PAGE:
Cecily Strong shares biggest fear ahead of WHCA gig

At this year's White House Correspondents’ Association dinner, entertainer Cecily Strong is aiming for tears of laughter, rather than the kind that makes one grab a Kleenex. 

“Mainly, I just don’t want anything that’s more hurtful than it is funny,” the “Saturday Night Live” star tells ITK.


Strong, who will take the mic at the April 25 soiree at the Washington Hilton hotel, says her comedic approach to the journalist- and celebrity-packed annual event has “a lot of limits,” explaining, “I wouldn’t want to go after anyone’s children. And I don’t want to bum anyone out.”

Although the comedienne says, less than a decade ago, she’d have described herself as a “very loud, outspoken, liberal girl,” at 31, “I think I’ve cooled down a bit.” And she intends to throw her zingers out equally on both sides of the aisle.

“Well, hopefully, I get everybody,” she says. “We’re finding out everyone who’s there, so hopefully we can go after different people,” Strong says. “Hopefully I can skewer myself a little bit, definitely [President] Obama, because he’s there.”

“I would rather get a laugh than an ‘Ooooh,’ if that makes sense,” she says, imitating the sound an audience makes after a comic delivers a particularly brutal one-liner. “I’d rather a laugh than any other kind of response.”

Strong — a self-dubbed former “political wonk” known for an array of “SNL” characters, including “The Girl You Wish You Hadn’t Started a Conversation With at a Party” and a co-host on “The Girlfriends Talk Show” — says she’s pumped to meet the Obamas, as well as more than a few TV personalities at the dinner.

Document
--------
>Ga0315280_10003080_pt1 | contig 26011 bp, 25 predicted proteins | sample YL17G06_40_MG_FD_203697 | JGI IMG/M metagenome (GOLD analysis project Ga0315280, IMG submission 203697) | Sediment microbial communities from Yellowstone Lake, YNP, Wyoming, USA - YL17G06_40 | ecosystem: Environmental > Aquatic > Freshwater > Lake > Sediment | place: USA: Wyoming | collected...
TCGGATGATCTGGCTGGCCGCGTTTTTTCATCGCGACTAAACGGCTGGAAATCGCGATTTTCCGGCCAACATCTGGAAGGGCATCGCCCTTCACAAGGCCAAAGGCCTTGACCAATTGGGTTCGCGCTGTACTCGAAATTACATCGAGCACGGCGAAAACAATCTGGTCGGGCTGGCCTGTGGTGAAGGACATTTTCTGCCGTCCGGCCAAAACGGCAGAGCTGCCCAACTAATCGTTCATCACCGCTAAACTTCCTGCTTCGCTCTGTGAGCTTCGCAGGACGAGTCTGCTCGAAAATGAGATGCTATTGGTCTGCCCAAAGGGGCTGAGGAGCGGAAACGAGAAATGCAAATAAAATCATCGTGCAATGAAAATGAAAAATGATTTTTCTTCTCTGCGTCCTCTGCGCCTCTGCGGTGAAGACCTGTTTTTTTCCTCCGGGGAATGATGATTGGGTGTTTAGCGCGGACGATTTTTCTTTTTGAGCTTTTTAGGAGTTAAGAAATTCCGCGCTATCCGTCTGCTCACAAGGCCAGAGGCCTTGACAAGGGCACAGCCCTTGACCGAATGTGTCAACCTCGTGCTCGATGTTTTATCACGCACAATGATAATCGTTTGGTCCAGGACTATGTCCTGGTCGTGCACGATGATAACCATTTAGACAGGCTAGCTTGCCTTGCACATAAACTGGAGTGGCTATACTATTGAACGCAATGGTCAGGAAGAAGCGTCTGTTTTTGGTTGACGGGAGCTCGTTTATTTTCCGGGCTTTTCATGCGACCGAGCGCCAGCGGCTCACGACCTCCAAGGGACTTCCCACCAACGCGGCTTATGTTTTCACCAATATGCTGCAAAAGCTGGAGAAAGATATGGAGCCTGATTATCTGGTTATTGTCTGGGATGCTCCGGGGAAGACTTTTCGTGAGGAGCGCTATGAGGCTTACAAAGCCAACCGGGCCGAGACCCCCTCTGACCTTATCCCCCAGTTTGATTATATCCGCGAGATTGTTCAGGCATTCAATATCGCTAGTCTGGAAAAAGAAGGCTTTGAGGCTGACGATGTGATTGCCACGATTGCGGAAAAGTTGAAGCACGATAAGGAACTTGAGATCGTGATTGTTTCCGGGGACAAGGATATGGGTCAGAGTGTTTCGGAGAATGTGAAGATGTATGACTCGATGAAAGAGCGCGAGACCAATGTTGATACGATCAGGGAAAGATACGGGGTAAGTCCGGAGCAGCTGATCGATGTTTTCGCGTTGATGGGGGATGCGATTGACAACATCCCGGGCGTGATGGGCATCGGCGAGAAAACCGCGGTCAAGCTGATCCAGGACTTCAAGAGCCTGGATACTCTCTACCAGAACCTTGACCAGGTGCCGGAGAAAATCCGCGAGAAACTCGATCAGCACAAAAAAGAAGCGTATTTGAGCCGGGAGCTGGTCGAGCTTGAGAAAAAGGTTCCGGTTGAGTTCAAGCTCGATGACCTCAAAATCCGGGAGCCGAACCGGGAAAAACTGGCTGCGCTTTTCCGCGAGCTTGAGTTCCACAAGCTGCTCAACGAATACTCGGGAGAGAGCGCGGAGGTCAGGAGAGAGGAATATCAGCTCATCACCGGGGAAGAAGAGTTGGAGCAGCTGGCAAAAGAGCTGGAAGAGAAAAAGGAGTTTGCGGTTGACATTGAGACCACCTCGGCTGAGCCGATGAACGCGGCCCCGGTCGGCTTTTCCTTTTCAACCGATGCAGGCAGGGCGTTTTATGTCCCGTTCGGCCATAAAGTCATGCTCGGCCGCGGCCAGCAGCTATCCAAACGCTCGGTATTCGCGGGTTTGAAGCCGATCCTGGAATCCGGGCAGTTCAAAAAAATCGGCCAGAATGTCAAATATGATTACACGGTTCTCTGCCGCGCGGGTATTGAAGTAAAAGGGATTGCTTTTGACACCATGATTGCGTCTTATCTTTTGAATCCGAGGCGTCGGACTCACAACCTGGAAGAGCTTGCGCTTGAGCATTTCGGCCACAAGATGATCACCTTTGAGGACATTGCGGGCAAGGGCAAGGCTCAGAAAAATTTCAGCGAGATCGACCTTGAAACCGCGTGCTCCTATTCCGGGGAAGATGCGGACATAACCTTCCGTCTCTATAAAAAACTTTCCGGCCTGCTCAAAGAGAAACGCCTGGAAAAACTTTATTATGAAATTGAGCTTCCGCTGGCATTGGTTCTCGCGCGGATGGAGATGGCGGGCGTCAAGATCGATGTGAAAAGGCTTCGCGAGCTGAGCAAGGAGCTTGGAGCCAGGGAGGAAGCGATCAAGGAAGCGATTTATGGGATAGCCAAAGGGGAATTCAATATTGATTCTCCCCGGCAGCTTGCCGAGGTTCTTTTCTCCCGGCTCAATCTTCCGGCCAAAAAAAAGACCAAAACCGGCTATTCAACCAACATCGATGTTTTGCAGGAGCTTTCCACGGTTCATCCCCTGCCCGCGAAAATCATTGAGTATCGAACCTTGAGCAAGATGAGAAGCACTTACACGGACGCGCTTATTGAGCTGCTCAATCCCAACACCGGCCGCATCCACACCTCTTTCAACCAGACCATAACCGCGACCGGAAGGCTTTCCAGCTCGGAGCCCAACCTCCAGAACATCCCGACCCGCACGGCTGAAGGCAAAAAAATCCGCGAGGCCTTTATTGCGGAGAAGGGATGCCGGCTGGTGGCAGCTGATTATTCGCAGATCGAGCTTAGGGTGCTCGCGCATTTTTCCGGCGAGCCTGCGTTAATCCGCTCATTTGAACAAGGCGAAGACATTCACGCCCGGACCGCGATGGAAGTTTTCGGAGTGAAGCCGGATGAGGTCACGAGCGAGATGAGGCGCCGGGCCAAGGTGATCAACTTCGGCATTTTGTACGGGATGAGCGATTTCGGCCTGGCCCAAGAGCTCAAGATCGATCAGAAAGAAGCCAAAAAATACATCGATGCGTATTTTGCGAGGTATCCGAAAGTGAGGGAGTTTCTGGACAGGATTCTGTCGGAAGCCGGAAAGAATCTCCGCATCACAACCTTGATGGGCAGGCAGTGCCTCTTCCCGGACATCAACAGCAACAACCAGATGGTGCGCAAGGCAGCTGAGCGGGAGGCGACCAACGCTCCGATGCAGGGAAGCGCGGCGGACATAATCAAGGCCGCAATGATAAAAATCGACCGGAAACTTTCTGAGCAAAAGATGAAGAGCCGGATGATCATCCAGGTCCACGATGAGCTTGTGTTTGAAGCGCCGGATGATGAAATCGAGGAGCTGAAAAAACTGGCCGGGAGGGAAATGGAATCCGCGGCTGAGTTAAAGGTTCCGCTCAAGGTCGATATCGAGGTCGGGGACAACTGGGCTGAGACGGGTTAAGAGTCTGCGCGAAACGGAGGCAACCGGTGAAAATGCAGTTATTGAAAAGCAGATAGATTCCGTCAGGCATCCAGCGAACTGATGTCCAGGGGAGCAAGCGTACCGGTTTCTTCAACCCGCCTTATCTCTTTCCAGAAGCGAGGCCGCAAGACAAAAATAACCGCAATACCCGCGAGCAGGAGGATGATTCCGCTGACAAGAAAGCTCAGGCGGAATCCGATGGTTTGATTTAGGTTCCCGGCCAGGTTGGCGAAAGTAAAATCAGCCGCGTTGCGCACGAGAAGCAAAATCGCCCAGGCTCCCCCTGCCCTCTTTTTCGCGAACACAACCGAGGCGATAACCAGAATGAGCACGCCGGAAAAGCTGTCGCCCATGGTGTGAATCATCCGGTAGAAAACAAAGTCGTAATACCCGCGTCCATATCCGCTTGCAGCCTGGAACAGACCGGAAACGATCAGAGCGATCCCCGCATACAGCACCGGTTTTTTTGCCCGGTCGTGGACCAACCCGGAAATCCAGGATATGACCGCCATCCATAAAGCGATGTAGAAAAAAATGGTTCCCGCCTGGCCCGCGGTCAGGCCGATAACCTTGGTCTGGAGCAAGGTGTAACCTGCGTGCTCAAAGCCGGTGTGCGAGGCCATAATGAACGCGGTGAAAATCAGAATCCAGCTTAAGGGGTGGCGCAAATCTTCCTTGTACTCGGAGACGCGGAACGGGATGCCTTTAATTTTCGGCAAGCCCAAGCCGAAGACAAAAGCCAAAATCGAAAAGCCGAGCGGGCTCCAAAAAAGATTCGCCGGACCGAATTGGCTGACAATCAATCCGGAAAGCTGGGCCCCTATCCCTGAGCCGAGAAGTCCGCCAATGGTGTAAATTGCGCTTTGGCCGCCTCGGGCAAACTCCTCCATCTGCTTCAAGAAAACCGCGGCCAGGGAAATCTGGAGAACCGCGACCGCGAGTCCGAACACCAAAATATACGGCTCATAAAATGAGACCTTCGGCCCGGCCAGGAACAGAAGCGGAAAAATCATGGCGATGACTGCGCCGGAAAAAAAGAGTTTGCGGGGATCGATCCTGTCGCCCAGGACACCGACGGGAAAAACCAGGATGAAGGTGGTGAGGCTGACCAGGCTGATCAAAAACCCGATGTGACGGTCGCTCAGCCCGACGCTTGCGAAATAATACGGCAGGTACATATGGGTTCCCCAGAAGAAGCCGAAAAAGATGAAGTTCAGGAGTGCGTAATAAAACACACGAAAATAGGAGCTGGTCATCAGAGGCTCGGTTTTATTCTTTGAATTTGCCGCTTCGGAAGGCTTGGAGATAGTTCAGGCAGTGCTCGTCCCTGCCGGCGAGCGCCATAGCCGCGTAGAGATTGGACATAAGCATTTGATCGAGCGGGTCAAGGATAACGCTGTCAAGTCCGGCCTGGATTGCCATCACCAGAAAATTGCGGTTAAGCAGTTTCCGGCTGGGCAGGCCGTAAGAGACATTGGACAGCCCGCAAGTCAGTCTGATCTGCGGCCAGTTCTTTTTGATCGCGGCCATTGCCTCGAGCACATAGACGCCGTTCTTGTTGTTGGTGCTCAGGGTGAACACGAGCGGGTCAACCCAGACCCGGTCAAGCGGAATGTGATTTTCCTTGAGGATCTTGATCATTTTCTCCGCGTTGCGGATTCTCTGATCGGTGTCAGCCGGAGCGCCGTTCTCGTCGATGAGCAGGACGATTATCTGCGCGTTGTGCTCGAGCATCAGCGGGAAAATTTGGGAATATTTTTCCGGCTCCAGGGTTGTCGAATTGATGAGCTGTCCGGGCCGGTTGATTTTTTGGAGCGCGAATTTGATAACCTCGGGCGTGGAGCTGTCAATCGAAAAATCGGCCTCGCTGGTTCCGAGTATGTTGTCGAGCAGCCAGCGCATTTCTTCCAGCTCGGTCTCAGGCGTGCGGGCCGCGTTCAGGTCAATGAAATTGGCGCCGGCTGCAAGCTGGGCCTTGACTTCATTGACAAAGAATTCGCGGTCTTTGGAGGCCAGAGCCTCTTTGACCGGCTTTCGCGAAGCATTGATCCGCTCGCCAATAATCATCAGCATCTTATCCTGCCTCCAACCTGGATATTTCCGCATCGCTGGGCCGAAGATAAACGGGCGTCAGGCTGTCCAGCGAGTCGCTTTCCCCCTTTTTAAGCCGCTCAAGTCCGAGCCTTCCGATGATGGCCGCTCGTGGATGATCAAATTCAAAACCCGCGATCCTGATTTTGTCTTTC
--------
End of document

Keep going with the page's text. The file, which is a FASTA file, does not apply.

“It’s just going to be very cool to see everybody,” she exclaims. “You know I’ll freak out like, ‘Oh my God — that’s Wolf Blitzer,’ ” but then she quips to ITK, “Don’t tell him. I don’t want any weird interactions.”

The entertainer adds, “I love Rachel Maddow. I got to meet Megyn Kelly after playing her, and she was delightful.”

The Illinois native says she’s been seeking out advice from some of her funny show biz pals ahead of the correspondents’ dinner. “A lot of comedians I’ve talked to have all said, you know, it’s a very tough room. Obama’s the funniest president; it’s so tough to follow him.”

“So, I’ve had all of that floating in my head for months. But I think, now as we get closer, I’m getting excited, and there’s just less time to be afraid.”

But right before she takes the stage, Strong says there’s usually one particular concern going through her head: “That’s when I’m worried about the falling or tripping or something like that happening.”

But if she takes a spill in front of a room full of VIPs, lawmakers and political-types, Strong’s got a plan. “I’ve had some good falls in my day, and you have to just look like it’s really funny to you, even if you’re dying inside.”

So what’s the best-case scenario by the end of her correspondents’ dinner routine?

“Everyone would be standing and crying and hugging, and I guess like, you know, Washington’s fixed.”